UK banks are facing £ billions more in penalties according to top analysts.
Experts at JP Morgan are predicting that the top four banks – Lloyds, Barclays, HSBC and Royal Bank Of Scotland (RBS) – will need £15.1 billion to cover expected fines for foreign exchange manipulation, mis-sold securities on US mortgages and PPI over the next two years.
RBS is currently facing a huge fine from American regulators for the mis-selling of securities attached to mortgages in the run-up to the financial crash of 2007-08.
Their case was dealt a massive blow this week when the US Supreme Court rejected a motion by the bank that an action proposed by the Federal Housing Finance Agency (FHFA) should be thrown out because they had missed the deadline for filing the case.
The FHFA action is over the alleged mis-selling of $32 billion of mortgage backed securities between 2005 and 2007 which led to the collapse of America’s most famous credit unions – Fannie Mae and Freddie Mac.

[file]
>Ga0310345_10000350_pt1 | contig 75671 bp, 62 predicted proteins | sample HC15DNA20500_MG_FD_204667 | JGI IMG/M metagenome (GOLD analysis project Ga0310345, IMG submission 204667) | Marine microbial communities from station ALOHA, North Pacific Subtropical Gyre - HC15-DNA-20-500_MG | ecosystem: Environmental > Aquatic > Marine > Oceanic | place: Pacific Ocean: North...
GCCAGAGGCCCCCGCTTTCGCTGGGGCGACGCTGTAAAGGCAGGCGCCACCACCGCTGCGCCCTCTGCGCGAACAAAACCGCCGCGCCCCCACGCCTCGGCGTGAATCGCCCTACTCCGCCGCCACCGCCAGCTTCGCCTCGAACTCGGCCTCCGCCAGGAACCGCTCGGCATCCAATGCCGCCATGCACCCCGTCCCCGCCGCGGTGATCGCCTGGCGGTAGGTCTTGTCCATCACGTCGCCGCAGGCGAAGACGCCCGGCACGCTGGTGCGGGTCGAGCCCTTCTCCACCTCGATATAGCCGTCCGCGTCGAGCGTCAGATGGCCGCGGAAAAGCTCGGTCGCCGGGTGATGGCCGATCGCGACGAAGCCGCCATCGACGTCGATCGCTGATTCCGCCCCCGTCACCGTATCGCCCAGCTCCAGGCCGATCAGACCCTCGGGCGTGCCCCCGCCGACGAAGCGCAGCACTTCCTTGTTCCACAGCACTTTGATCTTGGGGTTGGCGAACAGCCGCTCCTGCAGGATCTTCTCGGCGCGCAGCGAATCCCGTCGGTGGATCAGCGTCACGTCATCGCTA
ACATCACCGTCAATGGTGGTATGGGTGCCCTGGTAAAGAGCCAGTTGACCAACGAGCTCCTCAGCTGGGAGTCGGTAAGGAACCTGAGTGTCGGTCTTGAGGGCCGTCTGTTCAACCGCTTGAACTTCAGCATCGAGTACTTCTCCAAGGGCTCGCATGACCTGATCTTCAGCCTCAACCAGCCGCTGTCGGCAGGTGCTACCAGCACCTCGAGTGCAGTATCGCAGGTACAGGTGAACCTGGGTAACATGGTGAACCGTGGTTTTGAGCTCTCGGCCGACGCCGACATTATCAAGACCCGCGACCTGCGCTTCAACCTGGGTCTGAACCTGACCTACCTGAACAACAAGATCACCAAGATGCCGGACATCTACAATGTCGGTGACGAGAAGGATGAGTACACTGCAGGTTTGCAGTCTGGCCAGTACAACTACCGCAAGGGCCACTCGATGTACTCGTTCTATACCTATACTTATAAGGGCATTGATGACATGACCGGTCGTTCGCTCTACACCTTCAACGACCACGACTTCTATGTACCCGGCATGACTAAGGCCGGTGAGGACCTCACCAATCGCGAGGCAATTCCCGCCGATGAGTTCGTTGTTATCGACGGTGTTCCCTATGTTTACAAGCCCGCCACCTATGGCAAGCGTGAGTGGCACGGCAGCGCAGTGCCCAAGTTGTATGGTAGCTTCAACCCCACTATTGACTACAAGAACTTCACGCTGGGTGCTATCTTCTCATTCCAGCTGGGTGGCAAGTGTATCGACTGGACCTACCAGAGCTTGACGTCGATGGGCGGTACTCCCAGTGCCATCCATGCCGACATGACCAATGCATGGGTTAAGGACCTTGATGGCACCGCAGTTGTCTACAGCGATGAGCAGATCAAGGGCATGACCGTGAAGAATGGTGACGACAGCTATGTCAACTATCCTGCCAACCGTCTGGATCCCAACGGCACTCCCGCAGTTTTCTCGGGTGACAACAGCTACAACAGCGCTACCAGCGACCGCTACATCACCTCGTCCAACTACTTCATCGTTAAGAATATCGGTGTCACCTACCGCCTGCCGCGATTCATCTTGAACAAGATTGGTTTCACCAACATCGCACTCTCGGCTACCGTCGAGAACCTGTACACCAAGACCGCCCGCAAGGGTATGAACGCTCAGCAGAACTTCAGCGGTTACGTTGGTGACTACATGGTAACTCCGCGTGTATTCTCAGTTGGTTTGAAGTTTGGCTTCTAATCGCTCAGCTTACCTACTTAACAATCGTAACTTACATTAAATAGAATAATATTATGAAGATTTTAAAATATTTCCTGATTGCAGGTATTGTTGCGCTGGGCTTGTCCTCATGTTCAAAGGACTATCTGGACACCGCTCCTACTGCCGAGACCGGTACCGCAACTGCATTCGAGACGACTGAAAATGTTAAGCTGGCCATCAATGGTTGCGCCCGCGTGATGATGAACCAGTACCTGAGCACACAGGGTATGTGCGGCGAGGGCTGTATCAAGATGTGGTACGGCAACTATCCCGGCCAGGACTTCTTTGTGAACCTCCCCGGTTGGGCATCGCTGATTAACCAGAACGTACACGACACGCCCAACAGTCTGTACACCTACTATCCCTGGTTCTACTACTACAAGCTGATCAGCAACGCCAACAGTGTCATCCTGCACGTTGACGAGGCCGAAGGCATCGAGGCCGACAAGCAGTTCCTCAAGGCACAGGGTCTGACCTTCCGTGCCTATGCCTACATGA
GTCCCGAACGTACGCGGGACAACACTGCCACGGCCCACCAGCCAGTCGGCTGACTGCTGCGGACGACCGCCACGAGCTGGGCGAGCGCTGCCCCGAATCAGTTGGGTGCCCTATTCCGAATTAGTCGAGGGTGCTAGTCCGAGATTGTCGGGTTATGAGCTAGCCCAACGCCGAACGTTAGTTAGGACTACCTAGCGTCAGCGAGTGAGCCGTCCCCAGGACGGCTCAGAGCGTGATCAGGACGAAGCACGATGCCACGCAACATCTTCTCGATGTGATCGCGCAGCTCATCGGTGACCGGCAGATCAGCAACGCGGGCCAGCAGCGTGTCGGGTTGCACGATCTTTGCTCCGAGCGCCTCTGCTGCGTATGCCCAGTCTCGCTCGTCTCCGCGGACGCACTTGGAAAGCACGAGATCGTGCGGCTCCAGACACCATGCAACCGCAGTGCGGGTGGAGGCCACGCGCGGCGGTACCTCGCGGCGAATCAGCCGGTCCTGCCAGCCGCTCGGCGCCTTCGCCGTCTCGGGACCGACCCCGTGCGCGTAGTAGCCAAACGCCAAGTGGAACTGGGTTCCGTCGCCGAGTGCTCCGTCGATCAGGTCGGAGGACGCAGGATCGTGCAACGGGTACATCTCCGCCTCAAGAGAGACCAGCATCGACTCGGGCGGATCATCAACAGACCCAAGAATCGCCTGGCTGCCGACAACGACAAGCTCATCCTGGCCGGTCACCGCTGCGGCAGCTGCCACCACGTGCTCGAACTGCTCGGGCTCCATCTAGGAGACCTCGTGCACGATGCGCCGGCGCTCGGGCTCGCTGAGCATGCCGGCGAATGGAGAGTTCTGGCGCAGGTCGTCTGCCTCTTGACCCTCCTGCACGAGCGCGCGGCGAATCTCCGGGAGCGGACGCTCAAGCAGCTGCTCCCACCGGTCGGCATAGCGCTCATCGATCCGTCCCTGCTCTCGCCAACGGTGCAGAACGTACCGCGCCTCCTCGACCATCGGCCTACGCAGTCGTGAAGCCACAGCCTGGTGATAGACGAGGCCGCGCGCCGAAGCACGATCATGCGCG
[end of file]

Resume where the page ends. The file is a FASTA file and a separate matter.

JP Morgan’s Raul Sintra raised his previous forecast on the amount the banks need to set aside by £2.8 billion. The extra amount is to cover the expected cost of the penalties faced by Barclays and RBS.
As well as the mis-selling charges, the two banks along with HSBC have yet to settle the level of penalties to be levied for the attempted manipulation of foreign exchange rates.
The Financial Conduct Authority (FCA) has suggested that whatever fines are eventually levied should be paid out of this years’ bonus pools.
Banks have been told that any payouts which do not reflect the recent penalties will be considered ‘inappropriate.’ The regulator can ask banks to alter their pay plans if it has concerns about the total level of bonuses planned and high payouts for senior individuals.
Britain’s banks have already set aside £22 billion to cover the mis-selling of PPI, but the JP Morgan analysts are also predicting the banks will need to add at least another £3 billion before the bill is finally paid.
Figures released by the FCA show that UK banks have already paid out £17.3 billion on successful PPI claims between January 2011 and October last year – a figure which is continuing to rise at an average £370 per month.